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Unformatted text preview: Chapter 7 Frequency Domain We are interested in manipulating signals. We may wish to synthesize signals, as modems need to do in order to transmit a voice-like signal through the telephone channel. We may instead wish to analyze signals, as modems need to do in order to extract digital information from a received voice-like signal. In general, the field of communications is all about synthesizing signals with characteristics that match a channel, and then analyzing signals that have often been corrupted by the channel in order to extract the original information. We may also wish to synthesize natural signals such as images or speech. The field of computer graphics puts much of its energy into synthesizing natural-looking images. Image processing includes image understanding , which involves analyzing images to determine their content. The field of signal processing includes analysis and synthesis of speech and music signals. We may wish to control a physical process. The physical process is sensed (using temperature, pressure, position and speed sensors). The sensed signals are processed in order to estimate the internal state of the physical process. The physical process is controlled on the basis of the state estimate. Control system design includes the design of state estimators and controllers . In order to analyze or synthesize signals, we need models of those signals. Since a signal is a func- tion, a model of the signal is a description or a definition of the function. We use two approaches. The first is a declarative (what is) approach. The second is an imperative (how to) approach. These two approaches are complementary. Depending on the situation, one approach is better than the other. Signals are functions. This chapter in particular deals with signals where the domain is time (dis- crete or continuous). It introduces the concept of frequency-domain representation of these signals. The idea is that arbitrary signals can be described as sums of sinusoidal signals. This concept is first motivated by referring to psychoacoustics, how humans hear sounds. Sinusoidal signals have par- ticular psychoacoustic significance. But the real justification for the frequency domain approach is much broader. It turns out to be particularly easy to understand the effect that LTI systems ( linear time invariant systems ), discussed in chapter 5 , have on sinusoidal signals. A powerful set of analysis and design techniques then follow for arbitrary signals and the LTI systems that operate on them. 217 218 CHAPTER 7. FREQUENCY DOMAIN Although we know that few (if any) real-world systems are truly LTI, we can easily construe models where the approximation is valid over some regime of operation. The previous chapter showed how modal models can be constructed to build realistic models over a broader range of operating conditions. Frequency domain methods are amenable to such hybrid system treatment....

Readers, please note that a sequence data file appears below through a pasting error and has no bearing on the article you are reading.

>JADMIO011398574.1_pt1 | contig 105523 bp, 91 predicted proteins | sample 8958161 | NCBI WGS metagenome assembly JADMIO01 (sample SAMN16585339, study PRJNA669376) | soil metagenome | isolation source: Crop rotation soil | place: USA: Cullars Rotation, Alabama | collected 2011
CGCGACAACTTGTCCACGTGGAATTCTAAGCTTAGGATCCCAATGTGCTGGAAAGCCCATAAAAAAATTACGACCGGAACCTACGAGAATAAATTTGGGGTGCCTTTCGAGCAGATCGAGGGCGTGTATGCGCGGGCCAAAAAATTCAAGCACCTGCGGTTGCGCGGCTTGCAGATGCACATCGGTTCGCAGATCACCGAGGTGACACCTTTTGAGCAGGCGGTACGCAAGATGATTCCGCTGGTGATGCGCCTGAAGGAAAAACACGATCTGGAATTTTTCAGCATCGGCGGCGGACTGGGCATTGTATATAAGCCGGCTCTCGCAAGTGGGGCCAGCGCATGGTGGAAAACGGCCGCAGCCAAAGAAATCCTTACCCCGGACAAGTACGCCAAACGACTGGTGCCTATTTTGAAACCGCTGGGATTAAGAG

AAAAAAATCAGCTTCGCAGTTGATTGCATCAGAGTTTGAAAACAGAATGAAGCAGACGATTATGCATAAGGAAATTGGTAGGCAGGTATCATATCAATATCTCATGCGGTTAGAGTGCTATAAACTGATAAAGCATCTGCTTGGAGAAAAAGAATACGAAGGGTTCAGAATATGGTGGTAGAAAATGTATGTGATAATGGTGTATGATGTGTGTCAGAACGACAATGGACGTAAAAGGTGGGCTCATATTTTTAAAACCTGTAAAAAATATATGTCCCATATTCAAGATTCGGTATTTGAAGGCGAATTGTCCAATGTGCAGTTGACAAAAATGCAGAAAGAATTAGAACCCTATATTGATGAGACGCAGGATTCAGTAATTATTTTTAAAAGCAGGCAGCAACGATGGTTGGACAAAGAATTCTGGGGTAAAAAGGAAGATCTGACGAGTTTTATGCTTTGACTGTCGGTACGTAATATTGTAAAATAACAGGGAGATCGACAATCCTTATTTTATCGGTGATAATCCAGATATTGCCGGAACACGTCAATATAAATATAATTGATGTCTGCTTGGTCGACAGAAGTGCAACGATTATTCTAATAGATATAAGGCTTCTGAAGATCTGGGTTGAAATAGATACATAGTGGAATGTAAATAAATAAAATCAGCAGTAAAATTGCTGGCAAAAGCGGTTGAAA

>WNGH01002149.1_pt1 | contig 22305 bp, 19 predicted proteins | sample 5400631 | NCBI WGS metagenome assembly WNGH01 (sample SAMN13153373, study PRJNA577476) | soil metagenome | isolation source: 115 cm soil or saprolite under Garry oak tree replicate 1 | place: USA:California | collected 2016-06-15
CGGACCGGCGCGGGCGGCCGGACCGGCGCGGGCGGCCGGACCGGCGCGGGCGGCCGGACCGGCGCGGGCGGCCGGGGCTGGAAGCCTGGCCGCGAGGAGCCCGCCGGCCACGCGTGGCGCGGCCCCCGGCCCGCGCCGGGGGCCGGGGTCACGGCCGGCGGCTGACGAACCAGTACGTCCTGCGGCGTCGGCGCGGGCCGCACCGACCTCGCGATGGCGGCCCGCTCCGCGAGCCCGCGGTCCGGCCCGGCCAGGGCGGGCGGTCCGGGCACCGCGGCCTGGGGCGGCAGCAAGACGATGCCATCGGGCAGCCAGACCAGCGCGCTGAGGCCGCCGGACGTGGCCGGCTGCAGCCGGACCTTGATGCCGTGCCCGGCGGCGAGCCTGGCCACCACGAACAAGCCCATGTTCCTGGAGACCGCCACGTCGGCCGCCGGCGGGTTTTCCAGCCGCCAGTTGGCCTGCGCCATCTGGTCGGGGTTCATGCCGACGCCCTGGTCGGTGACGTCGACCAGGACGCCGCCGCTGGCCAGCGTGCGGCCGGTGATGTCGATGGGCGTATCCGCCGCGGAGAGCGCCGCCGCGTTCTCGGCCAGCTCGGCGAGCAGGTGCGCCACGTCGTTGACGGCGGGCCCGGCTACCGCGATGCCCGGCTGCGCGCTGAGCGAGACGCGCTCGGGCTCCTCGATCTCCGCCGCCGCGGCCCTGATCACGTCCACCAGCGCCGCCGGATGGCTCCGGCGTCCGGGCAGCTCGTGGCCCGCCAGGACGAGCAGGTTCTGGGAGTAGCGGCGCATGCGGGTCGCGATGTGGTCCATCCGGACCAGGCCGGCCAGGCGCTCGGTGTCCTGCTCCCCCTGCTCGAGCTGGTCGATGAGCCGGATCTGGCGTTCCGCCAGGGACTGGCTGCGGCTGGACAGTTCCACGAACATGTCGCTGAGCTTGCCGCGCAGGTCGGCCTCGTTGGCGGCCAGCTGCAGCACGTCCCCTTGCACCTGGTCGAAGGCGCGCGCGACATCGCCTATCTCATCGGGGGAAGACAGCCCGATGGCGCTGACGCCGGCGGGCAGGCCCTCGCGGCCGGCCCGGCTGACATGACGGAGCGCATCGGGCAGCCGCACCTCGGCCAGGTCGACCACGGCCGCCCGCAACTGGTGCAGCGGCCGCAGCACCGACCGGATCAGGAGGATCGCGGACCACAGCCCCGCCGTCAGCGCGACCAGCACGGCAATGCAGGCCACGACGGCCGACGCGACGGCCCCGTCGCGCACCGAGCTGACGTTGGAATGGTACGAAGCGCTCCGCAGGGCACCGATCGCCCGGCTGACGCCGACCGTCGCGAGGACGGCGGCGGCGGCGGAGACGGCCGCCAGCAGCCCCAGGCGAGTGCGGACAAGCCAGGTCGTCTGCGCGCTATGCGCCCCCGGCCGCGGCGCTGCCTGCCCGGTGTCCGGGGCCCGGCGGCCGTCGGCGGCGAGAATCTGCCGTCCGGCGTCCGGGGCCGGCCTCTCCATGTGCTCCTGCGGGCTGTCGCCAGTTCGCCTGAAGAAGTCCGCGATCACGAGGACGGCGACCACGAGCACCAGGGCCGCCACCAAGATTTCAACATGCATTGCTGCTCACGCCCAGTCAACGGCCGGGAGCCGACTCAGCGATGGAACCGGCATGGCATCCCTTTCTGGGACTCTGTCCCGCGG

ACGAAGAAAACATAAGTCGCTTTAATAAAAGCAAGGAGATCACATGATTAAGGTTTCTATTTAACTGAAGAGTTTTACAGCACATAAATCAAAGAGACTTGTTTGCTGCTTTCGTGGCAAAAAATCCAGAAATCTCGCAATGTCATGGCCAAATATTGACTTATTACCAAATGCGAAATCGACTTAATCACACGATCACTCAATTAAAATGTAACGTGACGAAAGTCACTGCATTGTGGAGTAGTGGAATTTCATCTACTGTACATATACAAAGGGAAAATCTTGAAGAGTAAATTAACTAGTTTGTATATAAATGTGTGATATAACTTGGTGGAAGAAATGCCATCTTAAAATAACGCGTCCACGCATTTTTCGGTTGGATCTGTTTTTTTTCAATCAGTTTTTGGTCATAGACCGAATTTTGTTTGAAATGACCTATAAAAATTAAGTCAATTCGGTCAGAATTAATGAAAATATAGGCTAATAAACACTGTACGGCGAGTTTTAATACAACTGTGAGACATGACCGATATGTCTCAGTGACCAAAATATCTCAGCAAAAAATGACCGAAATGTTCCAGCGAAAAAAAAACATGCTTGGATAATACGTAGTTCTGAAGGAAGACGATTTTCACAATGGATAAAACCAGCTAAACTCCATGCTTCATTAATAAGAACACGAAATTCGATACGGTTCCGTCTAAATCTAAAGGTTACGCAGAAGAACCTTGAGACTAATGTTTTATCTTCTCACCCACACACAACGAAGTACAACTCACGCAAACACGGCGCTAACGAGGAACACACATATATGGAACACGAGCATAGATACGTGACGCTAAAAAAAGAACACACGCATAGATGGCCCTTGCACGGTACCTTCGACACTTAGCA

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- Spring '08